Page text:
Emmett Till Remembered 67 Years After His Murder

Sunday, August 28, 2022, marked the 67th anniversary of Emmett Till’s murder, which shocked the world and sparked the Civil Rights Movement.  A small group, including family members, gathered at Burr Oak Cemetery in Alsip, IL, to commemorate and remember the life of Emmett Till.

Dr. Leonard Porter, the curator of the Alkebulan Safe House, opened the ceremony with a prayer and remarks from Rev. Jamie Canty, who casually knew Till. Raised by civil rights activists Rosa and Raymond Parks, Rev. Canty stated that the fight needs to continue to end nationwide racial violence and injustice. “It’s not going to be over until we do something about the tragedies happening in America to our people and us. I’m still in the fight,” says Canty.

Dr. Porter poured libations in remembrance of the first document Africans that arrived in Virginia and said the names of George Floyd, Breonna Taylor, Trayvon Martin, Michael Brown, Tamir Rice, and Eric Garner, who were murdered at the hands of the police. “We promise to keep your spirits and legacy ever-present. Black lives matter,” says Annie Wright.

Rev. Wheeler Parker, the last living witness to Emmett Till’s abduction, recounts being awakened at 2:30 a.m. with a flashlight beaming in his face and seeing two white men, Roy Bryant and J.W. Milam, with one of them holding a pistol. “I was 16 years old, pleading for my life. I said, God, these people are going to kill us. I’m getting ready to die,” says Parker.

Parker spoke about the Mississippi grand jury’s decision not to indict Carolyn Bryant Donham for the kidnapping of Till. In June 2022, a 1955 unserved warrant for Donham was discovered in the basement of the Leflore County courthouse in Mississippi. Parker said he knew that Donham was not going to be indicted. “We believe she is guilty, but you can’t prosecute without evidence. Unless she confesses, there will be no justice,” says Parker.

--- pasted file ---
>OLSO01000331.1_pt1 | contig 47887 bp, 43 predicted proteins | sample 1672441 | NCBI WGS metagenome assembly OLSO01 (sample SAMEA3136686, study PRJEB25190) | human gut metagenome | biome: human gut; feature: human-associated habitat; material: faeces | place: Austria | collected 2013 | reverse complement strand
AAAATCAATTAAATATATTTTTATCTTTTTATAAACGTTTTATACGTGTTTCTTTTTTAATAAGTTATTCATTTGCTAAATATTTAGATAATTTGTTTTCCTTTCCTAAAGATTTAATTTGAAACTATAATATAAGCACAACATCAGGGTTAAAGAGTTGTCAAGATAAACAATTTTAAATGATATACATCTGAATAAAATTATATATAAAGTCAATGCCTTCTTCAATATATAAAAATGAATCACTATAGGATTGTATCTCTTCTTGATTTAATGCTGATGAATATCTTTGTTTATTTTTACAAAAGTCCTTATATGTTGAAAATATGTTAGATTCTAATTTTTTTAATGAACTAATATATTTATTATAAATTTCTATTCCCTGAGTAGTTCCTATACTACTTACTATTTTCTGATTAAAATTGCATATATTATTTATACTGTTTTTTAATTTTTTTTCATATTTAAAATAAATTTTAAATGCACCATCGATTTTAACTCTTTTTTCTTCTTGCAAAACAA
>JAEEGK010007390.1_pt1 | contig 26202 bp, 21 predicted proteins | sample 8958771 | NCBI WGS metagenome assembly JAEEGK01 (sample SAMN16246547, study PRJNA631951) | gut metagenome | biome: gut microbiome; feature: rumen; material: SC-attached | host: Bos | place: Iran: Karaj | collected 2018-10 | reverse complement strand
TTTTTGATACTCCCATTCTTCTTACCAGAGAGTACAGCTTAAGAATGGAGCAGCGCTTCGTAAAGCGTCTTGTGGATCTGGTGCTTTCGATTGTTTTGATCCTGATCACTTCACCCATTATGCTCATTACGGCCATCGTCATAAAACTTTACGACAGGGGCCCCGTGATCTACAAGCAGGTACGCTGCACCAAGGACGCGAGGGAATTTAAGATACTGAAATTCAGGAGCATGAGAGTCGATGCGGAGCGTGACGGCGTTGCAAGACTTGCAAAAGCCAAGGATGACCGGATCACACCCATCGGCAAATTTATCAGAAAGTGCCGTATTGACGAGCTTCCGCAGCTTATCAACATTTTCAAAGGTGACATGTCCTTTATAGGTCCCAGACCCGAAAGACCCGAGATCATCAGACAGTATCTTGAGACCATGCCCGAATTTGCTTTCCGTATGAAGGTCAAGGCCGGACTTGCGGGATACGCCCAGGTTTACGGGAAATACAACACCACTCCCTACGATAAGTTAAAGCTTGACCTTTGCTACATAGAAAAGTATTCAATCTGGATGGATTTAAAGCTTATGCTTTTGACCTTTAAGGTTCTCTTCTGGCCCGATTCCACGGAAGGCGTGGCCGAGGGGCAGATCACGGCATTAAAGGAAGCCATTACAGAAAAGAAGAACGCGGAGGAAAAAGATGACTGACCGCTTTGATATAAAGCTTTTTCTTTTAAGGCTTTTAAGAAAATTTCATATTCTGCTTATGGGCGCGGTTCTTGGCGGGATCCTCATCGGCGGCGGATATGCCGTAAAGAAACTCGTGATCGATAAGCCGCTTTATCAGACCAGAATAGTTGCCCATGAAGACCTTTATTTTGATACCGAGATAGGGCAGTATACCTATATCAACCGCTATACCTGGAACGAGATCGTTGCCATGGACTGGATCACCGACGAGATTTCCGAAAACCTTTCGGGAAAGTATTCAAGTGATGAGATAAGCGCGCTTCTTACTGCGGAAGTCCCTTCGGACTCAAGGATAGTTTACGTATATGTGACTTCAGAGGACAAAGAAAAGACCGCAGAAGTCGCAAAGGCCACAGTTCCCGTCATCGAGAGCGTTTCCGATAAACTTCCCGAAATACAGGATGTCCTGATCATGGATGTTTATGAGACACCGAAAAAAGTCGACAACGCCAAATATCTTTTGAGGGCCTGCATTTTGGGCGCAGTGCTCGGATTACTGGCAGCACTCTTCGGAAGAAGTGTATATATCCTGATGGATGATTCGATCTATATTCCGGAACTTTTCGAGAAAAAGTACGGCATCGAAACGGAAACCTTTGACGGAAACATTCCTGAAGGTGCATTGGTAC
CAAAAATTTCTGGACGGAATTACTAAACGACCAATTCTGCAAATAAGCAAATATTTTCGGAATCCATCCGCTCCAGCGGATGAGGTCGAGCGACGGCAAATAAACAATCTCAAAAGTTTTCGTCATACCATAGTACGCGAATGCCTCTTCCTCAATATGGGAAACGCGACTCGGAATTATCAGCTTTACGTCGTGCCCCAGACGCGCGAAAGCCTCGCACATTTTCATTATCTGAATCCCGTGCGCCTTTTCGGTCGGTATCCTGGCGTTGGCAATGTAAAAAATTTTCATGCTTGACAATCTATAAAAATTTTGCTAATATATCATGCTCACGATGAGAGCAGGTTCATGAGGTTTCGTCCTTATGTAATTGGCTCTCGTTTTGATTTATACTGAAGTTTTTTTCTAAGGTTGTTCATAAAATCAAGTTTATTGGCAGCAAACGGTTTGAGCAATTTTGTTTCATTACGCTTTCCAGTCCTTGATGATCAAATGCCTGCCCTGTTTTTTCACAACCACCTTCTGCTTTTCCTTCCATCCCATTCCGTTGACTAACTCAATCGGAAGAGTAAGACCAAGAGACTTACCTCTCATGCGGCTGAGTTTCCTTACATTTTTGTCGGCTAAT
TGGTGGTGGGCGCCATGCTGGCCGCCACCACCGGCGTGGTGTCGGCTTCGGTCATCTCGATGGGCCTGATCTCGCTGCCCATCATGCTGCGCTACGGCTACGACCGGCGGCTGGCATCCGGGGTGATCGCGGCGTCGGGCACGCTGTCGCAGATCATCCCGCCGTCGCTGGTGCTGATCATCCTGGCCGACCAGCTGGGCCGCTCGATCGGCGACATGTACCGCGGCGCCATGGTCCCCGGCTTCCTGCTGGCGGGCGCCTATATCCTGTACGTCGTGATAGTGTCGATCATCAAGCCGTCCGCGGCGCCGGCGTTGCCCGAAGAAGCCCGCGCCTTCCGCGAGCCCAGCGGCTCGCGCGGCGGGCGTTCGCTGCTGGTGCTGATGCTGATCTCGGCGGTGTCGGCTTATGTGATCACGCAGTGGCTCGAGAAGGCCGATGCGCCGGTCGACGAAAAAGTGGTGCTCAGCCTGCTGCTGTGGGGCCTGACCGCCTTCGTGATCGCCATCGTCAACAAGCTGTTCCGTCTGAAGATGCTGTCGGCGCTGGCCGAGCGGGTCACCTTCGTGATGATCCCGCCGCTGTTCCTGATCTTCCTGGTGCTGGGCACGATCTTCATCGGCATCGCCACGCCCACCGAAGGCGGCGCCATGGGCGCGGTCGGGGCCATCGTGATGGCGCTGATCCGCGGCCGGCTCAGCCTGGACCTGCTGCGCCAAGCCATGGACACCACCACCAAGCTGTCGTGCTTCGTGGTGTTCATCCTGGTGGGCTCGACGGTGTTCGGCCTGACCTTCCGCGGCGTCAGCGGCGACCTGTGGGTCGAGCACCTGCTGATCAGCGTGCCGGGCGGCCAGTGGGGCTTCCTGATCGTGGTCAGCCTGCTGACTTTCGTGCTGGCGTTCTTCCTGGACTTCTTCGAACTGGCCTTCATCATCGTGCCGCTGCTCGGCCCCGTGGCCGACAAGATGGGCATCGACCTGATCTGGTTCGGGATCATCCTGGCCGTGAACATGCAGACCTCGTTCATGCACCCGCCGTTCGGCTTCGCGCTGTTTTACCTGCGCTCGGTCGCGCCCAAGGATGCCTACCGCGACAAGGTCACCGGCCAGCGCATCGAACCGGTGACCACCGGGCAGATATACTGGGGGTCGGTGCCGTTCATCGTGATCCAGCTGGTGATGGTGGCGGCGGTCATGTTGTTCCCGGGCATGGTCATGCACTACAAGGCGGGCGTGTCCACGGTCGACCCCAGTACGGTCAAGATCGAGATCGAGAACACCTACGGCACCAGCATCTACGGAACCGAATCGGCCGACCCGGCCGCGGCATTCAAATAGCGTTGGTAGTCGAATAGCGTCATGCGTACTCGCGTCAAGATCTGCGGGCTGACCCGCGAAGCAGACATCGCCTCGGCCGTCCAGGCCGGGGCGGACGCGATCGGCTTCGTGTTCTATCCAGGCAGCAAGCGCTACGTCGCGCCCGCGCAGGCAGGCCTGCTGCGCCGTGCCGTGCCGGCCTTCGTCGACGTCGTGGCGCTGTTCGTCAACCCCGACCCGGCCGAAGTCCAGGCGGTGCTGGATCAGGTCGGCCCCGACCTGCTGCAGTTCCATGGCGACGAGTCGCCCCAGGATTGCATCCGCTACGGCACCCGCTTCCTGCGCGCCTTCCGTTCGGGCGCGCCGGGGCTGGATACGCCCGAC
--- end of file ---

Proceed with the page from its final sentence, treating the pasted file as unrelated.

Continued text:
Parker acknowledged how thankful the Chicago Defender played a vital role in documenting the death of Till and the murder trial. “The Defender was one of the few newspapers that would attack and print the story,” says Parker, who still has in his possession Chicago Defender newspapers, including articles about Till.

Rev. Thomas Ervin of Morning Star Baptist Church in Kankakee, IL, gave the commemoration message. Sherry Williams, the founder of The Bronzeville Historical Society, spoke about how Emmett Till’s name is a testament of the strength and courage of Mamie Till Mobley.

The commemoration service concluded with Ollie Gordon, the cousin of Emmett Till, placing a wreath at the resting place of Gene and Mamie Till Mobley. Gordon also put flowers at the gravesite of her daughter, Airickca Gordon-Taylor, the founder of the Mamie Till Mobley Memorial Foundation.

For more information about the Mamie Till Mobley Memorial Foundation, go to https://www.facebook.com/MamieTillMobleyFoundation



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